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The seller's secret - property misrepresentation

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Selling your property can be an exciting time. You may be moving to your dream home and just cannot wait for the transaction to complete. You show potential buyers around the property, hoping that they won’t notice that imperfect paint job you did in the living room or the pen marks on the wall in your toddler’s bedroom, so that you can sell the property as quickly as possible. Whilst minor things like this are unlikely to cause any issues or even hold up a sale further down the line, there is the potential for some issues relating to the property to cause problems. That annoying neighbour that you fight with constantly because they don’t park correctly on the shared driveway. That damp patch that would be all too easy to paint over and make ‘disappear’ for the viewing. So what do you do?

Although it might seem easy to not say anything and keep issues to yourself, this could result in serious implications down the line if these come to light after completion.  If you hide something from a buyer or lie about issues relating to the property then this could open you up to a misrepresentation claim being made against you.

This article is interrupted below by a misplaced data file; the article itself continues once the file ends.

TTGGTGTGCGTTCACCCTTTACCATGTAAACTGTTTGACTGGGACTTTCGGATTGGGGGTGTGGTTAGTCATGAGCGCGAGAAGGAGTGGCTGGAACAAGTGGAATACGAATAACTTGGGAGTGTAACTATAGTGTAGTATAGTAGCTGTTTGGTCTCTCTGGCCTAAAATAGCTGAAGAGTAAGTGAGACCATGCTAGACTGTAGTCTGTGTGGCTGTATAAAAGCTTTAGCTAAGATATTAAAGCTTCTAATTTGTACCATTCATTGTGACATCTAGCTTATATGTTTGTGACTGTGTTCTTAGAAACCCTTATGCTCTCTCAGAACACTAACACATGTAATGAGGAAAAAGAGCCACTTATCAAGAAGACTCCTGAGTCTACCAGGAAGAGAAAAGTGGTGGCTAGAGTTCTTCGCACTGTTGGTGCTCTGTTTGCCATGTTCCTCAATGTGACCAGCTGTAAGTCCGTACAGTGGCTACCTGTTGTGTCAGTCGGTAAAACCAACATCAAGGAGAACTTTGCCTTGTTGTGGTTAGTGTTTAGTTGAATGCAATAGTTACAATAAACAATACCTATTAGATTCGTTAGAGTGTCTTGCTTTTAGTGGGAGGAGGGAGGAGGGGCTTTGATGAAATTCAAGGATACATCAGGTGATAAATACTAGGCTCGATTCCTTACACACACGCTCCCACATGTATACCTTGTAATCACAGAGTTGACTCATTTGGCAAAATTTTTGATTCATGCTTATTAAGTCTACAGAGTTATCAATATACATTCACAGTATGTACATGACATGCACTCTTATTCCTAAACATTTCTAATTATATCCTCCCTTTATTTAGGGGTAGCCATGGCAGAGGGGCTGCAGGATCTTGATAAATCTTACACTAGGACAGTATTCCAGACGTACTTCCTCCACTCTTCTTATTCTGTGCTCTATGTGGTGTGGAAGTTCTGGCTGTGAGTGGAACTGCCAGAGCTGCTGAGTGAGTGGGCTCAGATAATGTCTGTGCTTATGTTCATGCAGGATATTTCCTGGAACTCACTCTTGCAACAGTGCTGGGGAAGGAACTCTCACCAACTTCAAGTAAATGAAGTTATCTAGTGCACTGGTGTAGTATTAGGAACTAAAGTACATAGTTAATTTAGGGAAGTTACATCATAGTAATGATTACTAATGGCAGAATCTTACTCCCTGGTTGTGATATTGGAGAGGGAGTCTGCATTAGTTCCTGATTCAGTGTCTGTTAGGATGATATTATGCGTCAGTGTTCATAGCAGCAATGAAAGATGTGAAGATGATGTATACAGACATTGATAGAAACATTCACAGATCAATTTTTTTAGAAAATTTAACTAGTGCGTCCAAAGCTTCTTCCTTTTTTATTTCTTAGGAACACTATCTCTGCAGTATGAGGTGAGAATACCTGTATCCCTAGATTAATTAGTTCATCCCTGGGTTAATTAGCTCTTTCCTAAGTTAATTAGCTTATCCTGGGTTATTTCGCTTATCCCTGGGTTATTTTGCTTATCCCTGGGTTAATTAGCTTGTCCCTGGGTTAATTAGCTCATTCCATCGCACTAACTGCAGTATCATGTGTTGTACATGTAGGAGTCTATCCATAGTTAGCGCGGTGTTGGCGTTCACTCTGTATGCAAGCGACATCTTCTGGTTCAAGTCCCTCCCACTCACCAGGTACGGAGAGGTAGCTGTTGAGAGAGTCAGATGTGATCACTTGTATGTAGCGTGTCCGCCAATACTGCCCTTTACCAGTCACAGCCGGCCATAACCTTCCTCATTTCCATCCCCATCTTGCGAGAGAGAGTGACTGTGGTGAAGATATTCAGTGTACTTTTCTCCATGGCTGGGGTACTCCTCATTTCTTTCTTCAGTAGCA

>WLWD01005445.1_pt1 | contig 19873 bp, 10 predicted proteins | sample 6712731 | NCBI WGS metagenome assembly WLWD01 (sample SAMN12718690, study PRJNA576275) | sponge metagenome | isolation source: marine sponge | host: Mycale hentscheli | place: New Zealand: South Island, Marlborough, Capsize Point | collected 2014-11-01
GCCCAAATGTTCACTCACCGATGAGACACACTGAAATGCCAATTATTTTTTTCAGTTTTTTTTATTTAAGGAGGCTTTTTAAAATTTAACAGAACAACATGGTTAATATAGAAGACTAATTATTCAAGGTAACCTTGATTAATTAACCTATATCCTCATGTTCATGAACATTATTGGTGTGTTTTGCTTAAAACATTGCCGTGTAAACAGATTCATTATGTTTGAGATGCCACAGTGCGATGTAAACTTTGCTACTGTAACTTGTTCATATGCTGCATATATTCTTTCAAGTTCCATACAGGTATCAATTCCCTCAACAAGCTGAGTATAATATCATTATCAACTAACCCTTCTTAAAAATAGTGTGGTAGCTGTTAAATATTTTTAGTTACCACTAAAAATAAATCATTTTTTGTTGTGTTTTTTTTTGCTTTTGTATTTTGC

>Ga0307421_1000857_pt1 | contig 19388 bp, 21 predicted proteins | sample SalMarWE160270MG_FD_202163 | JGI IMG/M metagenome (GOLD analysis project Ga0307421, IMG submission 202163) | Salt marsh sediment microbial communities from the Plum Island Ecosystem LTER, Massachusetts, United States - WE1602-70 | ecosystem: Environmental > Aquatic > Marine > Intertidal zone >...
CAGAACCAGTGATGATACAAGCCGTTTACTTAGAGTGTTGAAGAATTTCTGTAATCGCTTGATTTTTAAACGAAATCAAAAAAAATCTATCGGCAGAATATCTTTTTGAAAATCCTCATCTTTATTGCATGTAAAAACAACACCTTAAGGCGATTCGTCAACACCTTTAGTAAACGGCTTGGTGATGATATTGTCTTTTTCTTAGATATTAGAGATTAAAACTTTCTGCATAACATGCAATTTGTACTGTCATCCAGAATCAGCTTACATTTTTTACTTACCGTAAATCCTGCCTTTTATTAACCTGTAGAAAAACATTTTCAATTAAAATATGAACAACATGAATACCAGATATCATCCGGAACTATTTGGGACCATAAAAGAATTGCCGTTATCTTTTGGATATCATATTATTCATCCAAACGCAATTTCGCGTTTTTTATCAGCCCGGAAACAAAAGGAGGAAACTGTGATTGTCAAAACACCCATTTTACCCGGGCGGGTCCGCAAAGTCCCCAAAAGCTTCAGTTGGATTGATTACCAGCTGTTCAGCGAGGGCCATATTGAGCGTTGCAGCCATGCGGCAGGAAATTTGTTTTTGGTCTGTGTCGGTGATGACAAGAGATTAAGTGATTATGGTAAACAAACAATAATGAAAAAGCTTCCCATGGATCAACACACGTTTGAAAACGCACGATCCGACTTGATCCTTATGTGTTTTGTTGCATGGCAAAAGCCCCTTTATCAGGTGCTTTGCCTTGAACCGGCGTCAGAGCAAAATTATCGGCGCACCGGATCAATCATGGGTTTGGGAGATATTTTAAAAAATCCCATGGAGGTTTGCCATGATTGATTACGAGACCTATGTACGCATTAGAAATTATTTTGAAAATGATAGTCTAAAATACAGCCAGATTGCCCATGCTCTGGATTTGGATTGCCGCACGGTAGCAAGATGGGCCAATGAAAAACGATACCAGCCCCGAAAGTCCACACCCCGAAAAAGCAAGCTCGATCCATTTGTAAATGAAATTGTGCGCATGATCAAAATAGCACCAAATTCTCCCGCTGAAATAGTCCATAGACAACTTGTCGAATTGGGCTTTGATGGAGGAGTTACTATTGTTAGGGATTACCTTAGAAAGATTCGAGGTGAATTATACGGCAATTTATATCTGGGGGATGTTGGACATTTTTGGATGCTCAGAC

When you sell a property there are countless opportunities to provide information to a buyer.  Whether this is during the initial viewings, in the Property Information Form (a form (TA6) which sellers are required to complete giving information about the property that they are selling), or when responding to any further enquiries made by a buyer.  It is important that you answer all questions that you are asked about the property honestly and truthfully.  Whilst you do not need to volunteer information about the property, if a question is asked you should answer this truthfully and take steps to ensure that you have given as much information as possible.  If you have any doubts then you should always ask your conveyancing solicitor before answering any questions. 

If a claim is brought against you for misrepresentation then you may find yourself being liable for damages if the claim is successful.  A buyer may even be able to rescind the contract meaning you have to pay them back the full amount paid for the property and the contract is treated as though it was never made.

If you are contacted in relation to a misrepresentation claim being made against you then we may be able to assist. We have a specialist team that deals with these sorts of claims, contact us

By Alysia Leigh, dispute resolution team